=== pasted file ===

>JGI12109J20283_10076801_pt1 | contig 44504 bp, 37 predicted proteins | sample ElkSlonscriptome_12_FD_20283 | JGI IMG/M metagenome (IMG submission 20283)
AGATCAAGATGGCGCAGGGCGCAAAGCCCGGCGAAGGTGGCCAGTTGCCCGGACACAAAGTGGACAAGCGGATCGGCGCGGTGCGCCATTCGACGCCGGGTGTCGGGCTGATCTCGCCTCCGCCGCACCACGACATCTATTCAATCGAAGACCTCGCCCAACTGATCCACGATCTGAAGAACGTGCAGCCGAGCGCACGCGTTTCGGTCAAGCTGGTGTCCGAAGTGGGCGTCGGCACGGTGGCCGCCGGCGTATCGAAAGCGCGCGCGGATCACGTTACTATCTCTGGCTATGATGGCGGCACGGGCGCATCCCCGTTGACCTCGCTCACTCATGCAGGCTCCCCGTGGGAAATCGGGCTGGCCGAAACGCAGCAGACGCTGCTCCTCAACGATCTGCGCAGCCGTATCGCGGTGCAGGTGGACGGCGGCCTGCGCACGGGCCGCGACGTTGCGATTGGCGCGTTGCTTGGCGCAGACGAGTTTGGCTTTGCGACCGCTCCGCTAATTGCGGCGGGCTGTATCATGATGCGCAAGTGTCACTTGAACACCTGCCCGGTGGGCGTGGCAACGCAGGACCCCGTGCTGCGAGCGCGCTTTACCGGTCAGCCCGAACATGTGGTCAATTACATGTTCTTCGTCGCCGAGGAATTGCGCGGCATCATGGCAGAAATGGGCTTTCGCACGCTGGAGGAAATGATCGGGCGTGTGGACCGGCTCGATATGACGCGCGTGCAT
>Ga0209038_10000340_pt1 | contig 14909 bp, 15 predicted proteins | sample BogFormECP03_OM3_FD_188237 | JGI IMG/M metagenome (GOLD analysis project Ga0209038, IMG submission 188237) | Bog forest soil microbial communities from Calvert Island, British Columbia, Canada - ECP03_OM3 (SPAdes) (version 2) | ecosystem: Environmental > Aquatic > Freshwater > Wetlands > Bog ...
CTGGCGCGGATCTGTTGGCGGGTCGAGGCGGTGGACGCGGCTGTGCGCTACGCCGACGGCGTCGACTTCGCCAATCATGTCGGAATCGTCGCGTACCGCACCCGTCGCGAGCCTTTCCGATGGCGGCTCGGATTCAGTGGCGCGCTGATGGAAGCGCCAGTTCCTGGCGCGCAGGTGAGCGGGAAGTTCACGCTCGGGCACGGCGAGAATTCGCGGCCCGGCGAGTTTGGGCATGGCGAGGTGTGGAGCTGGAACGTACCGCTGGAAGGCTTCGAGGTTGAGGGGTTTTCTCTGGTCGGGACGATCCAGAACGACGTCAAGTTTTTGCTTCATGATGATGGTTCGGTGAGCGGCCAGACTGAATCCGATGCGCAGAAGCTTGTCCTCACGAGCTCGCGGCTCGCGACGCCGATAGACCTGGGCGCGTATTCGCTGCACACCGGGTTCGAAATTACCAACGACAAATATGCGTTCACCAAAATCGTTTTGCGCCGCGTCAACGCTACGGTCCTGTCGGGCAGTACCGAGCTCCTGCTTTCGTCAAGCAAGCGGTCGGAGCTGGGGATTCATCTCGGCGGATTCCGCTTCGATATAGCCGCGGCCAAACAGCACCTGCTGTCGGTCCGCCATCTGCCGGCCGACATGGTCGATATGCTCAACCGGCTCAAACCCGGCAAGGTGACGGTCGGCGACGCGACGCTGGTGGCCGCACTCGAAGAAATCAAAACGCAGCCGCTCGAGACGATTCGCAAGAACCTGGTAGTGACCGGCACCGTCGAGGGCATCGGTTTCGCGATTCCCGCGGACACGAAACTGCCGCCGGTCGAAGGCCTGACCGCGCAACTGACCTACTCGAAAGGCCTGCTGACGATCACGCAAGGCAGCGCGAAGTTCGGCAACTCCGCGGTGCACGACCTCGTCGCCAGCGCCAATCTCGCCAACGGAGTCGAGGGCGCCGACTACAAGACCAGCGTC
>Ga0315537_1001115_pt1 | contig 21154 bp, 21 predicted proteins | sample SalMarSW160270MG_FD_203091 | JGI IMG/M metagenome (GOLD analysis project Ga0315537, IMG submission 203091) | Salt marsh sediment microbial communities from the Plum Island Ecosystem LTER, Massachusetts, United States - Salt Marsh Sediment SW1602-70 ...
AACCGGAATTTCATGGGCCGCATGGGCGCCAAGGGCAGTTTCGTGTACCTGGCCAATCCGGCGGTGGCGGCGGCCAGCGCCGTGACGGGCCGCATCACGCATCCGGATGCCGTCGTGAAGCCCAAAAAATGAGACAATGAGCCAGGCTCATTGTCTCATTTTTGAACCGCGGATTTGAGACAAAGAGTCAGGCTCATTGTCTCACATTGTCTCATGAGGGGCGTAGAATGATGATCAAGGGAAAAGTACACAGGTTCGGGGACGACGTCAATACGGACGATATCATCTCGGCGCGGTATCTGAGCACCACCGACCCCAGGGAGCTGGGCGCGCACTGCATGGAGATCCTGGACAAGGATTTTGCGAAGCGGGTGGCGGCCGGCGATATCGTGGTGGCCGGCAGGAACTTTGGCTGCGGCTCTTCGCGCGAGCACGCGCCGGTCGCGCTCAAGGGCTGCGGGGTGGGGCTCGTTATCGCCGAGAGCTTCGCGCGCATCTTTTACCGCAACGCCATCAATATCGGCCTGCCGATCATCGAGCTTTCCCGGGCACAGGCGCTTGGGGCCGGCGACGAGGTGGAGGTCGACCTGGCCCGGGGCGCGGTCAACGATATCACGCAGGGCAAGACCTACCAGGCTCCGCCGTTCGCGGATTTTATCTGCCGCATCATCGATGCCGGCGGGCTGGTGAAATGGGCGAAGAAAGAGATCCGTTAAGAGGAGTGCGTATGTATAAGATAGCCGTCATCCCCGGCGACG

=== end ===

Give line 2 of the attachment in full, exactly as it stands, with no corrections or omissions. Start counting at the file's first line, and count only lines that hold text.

AGATCAAGATGGCGCAGGGCGCAAAGCCCGGCGAAGGTGGCCAGTTGCCCGGACACAAAGTGGACAAGCGGATCGGCGCGGTGCGCCATTCGACGCCGGGTGTCGGGCTGATCTCGCCTCCGCCGCACCACGACATCTATTCAATCGAAGACCTCGCCCAACTGATCCACGATCTGAAGAACGTGCAGCCGAGCGCACGCGTTTCGGTCAAGCTGGTGTCCGAAGTGGGCGTCGGCACGGTGGCCGCCGGCGTATCGAAAGCGCGCGCGGATCACGTTACTATCTCTGGCTATGATGGCGGCACGGGCGCATCCCCGTTGACCTCGCTCACTCATGCAGGCTCCCCGTGGGAAATCGGGCTGGCCGAAACGCAGCAGACGCTGCTCCTCAACGATCTGCGCAGCCGTATCGCGGTGCAGGTGGACGGCGGCCTGCGCACGGGCCGCGACGTTGCGATTGGCGCGTTGCTTGGCGCAGACGAGTTTGGCTTTGCGACCGCTCCGCTAATTGCGGCGGGCTGTATCATGATGCGCAAGTGTCACTTGAACACCTGCCCGGTGGGCGTGGCAACGCAGGACCCCGTGCTGCGAGCGCGCTTTACCGGTCAGCCCGAACATGTGGTCAATTACATGTTCTTCGTCGCCGAGGAATTGCGCGGCATCATGGCAGAAATGGGCTTTCGCACGCTGGAGGAAATGATCGGGCGTGTGGACCGGCTCGATATGACGCGCGTGCAT